Wall Street sounds off on Trump's firing of FBI Director James Comey

Some believe it will curtail momentum the president had established on health care bill and tax reform

May 10, 2017 @ 12:56 pm

By Bloomberg News

+ Zoom

In the wake of President Donald J. Trump's firing of FBI Director James Comey, Wall Street is weighing whether the political fallout will kill any momentum the White House had for its economic agenda.

The abrupt decision has investors raising questions about whether the president's pro-growth, tax-cutting reforms will stall as the focus shifts to why Mr. Comey was dismissed amid probes into possible Russian ties to Trump's campaign.

Here's a roundup of what different banks are saying:

Compass Point Research & Trading

Policy analyst Isaac Boltansky told Bloomberg in an email that while this won't stop Trump's agenda, it's likely to slow it.

"This as a standalone decision is unlikely to sink the president's agenda, but it surely slows it as this now becomes the focus on Capitol Hill. Congressional Republicans still want tax reform and they will work toward that goal, but this decision distracts from legislating and further muddies the agenda. There are legal implications that will take time to fully contour, but from a purely political perspective I think Congressional Republicans have to be befuddled that the White House has refocused attention on this issue right after they finally secured some modicum of momentum in the wake of AHCA passing."

Cowen & Co.

Chris Krueger, a senior policy analyst, says that "everything just got more challenging on Capitol Hill."

"Hard to see any political and policy upside in firing [Mr.] Comey and the political and policy downside is limit-down ... given the policy chop in fourth quarter, the 'soft' health care deadline of late July is even more critical to meet, though the Comey dismissal is going to consume most of the oxygen in Washington for foreseeable future and makes that deadline all the more challenging. Any momentum from the House health care passage last week just went up in smoke."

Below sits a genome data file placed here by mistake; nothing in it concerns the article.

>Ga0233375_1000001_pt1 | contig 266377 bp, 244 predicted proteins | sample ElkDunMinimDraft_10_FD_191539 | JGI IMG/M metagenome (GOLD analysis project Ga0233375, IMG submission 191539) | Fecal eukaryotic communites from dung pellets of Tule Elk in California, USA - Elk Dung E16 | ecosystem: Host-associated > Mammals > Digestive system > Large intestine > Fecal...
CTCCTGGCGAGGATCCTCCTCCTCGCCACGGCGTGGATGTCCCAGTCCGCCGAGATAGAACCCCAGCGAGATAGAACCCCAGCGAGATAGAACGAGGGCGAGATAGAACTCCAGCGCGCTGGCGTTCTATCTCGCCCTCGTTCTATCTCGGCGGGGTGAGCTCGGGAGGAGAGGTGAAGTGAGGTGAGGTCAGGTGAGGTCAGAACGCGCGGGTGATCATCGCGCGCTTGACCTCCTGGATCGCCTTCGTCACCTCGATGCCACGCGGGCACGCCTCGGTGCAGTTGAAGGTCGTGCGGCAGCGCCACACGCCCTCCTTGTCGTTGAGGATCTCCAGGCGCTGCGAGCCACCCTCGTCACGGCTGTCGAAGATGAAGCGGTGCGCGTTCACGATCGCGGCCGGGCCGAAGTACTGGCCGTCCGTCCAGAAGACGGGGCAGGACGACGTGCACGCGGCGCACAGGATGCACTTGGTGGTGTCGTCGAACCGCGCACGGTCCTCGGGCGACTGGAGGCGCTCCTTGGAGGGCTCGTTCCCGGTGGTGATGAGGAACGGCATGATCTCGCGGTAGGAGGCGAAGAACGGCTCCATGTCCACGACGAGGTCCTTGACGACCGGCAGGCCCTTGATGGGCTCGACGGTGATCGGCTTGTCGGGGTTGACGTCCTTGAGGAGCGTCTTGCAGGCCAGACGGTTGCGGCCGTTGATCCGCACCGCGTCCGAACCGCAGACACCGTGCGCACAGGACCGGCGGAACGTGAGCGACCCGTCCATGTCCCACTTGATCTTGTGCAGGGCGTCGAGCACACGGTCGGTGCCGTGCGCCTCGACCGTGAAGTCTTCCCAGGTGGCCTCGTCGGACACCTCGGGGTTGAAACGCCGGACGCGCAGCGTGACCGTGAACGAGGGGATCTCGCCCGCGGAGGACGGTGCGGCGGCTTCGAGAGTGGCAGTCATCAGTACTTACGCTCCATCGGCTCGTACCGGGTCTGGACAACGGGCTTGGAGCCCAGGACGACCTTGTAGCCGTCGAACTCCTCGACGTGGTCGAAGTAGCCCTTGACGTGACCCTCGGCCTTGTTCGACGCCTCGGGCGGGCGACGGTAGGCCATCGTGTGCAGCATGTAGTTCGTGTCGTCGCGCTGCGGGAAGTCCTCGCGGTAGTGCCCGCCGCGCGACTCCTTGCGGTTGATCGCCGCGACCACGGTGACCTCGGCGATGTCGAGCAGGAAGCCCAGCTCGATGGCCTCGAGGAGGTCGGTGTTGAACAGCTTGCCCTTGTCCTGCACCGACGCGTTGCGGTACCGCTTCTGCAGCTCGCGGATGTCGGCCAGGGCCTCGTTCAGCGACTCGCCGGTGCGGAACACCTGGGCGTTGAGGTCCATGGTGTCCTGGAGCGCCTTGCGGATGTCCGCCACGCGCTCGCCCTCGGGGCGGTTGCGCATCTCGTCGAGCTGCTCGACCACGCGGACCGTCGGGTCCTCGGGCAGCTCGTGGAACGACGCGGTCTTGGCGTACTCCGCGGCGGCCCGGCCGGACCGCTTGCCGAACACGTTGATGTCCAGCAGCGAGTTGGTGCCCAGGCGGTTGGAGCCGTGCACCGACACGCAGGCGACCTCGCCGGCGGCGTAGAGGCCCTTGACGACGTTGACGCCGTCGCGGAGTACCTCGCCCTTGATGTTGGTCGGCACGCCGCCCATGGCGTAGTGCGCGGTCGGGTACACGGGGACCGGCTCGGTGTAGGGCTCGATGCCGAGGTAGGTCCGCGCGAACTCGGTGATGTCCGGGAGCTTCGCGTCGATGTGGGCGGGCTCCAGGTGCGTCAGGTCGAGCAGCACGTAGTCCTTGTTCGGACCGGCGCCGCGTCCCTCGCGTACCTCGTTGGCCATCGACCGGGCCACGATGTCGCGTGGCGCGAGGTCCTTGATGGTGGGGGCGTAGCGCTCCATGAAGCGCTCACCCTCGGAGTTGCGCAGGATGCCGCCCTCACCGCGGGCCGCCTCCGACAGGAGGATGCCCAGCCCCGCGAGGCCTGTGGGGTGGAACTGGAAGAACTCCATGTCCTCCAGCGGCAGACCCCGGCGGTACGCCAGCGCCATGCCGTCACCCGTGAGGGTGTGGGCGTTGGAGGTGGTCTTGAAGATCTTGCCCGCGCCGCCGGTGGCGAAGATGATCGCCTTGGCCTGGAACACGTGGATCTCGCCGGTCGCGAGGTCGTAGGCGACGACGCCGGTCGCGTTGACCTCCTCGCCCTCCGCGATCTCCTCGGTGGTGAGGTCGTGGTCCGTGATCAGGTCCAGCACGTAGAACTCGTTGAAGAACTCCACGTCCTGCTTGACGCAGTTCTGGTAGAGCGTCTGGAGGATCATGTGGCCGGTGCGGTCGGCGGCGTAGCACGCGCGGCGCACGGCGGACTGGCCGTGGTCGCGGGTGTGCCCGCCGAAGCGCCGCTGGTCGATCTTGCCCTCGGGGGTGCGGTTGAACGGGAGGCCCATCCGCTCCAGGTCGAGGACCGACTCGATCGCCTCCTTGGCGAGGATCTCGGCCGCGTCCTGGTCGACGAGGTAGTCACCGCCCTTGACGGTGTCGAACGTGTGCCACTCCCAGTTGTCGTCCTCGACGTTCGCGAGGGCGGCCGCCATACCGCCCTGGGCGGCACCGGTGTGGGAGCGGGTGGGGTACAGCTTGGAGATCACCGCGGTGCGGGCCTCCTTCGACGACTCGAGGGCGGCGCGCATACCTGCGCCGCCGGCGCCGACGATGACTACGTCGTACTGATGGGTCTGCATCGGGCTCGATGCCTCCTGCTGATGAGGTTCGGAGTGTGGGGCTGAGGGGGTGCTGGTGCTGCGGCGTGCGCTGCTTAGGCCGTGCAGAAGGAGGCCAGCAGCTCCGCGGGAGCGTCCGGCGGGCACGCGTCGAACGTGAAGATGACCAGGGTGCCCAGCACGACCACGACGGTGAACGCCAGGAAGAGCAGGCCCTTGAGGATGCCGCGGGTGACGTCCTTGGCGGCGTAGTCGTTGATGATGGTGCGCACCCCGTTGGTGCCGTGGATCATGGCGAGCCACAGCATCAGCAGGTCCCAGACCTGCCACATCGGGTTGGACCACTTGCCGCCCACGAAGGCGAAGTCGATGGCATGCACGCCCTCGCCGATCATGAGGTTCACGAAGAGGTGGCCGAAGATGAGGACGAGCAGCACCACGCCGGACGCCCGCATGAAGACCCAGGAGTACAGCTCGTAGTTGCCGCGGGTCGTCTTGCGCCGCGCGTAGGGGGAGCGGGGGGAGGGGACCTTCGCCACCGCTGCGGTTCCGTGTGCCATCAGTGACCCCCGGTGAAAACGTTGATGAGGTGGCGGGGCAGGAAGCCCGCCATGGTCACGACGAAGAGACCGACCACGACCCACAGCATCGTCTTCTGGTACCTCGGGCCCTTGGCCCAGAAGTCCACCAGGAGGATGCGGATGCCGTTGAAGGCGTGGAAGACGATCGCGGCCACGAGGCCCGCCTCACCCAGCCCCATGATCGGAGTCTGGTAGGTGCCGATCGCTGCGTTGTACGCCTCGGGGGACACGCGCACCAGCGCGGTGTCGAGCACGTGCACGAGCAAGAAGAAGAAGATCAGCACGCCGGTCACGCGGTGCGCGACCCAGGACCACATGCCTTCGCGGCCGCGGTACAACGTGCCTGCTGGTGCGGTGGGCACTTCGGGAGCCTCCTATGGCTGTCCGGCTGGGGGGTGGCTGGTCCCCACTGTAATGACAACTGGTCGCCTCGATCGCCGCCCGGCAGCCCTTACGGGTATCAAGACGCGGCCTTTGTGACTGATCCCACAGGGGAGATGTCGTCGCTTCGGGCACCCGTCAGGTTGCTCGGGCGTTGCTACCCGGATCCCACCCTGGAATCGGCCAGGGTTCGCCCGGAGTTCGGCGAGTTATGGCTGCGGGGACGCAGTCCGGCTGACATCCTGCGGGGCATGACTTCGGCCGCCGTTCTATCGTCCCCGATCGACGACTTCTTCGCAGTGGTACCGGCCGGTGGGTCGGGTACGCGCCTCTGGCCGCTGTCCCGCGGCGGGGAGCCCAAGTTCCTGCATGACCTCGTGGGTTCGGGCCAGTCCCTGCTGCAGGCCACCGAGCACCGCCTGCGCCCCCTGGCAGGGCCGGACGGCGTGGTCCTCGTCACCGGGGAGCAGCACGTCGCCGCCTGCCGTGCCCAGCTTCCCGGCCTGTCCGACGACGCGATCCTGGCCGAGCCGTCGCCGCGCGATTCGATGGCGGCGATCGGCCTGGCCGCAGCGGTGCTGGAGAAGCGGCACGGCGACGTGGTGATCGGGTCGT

Equity Group Investments Inc.

Billionaire investor Sam Zell said in a Bloomberg Television interview that he wondered why Mr. Trump took so long to act.

"I think that if you stepped out of the 24-hour news cycle world I'm not sure he's been put off the rails, I'm not sure this gets him off of his agenda. Mr. Comey voluntarily or otherwise got himself involved in a whole bunch of stuff. So he was a wounded animal to begin with, so the only question I'd ask is what took Trump so long?"

Height Securities

Analyst Peter Cohn said this would unlikely lead to any further problems for the agenda.

"President Trump's Nixonian move to abruptly fire FBI Director James Comey last night was yet more evidence of this commander-in-chief's volatility and unpredictability. While unnerving for world leaders as well as investors, at the end of the day the firing is unlikely to lead to previously unforeseen problems in enacting health care and tax reform, which are already purely partisan exercises. And no sane Democrat is going to oppose more pothole-filling infrastructure spending in their states/districts, particularly as we move closer to the 2018 midterm elections."

Credit Suisse Group AG

Analyst Honglin Jiang agreed there are a lot of questions about the move.

"The move raised questions about [Mr.] Trump's motivations, as the FBI is currently investigating allegations of Russian involvement in the 2016 presidential elections. From a markets and FX perspective, the firing could distract and impact the ability of the administration to pass its legislative agenda. With meaningful measures on tax reform still priced in, those hopes could face disappointment."

FTN Financial Capital Markets

Strategist Jim Vogel said the surprise move could actually look worse for those overseas.

"Sacking FBI Director Comey took the U.S. by surprise yesterday afternoon, and optics might be worse for overseas investors. Buying in U.S. Treasuries followed immediately after the London open to erase Tuesday's sell-off. Equity futures are not shaken or stirred by the news, however, leaving large domestic accounts to sort through the fallout. Both stocks and credit spreads are susceptible to profit taking."

BMO Capital Markets Corp.

Ian Lyngen, head of U.S. rates strategy, said the Treasury market saw an immediate impact.

"Dusting off The Donald's patent-pending 'You're Fired!' proclamation, the world's premier federal law enforcement agency was reminded of the reach of the executive branch. The Treasury market benefited from the political uncertainty triggered by Trump's abrupt firing of FBI chief James Comey. The price action occurred on elevated volumes with activity at 155% of the recent norms overnight as the 5-year sector led the rally."


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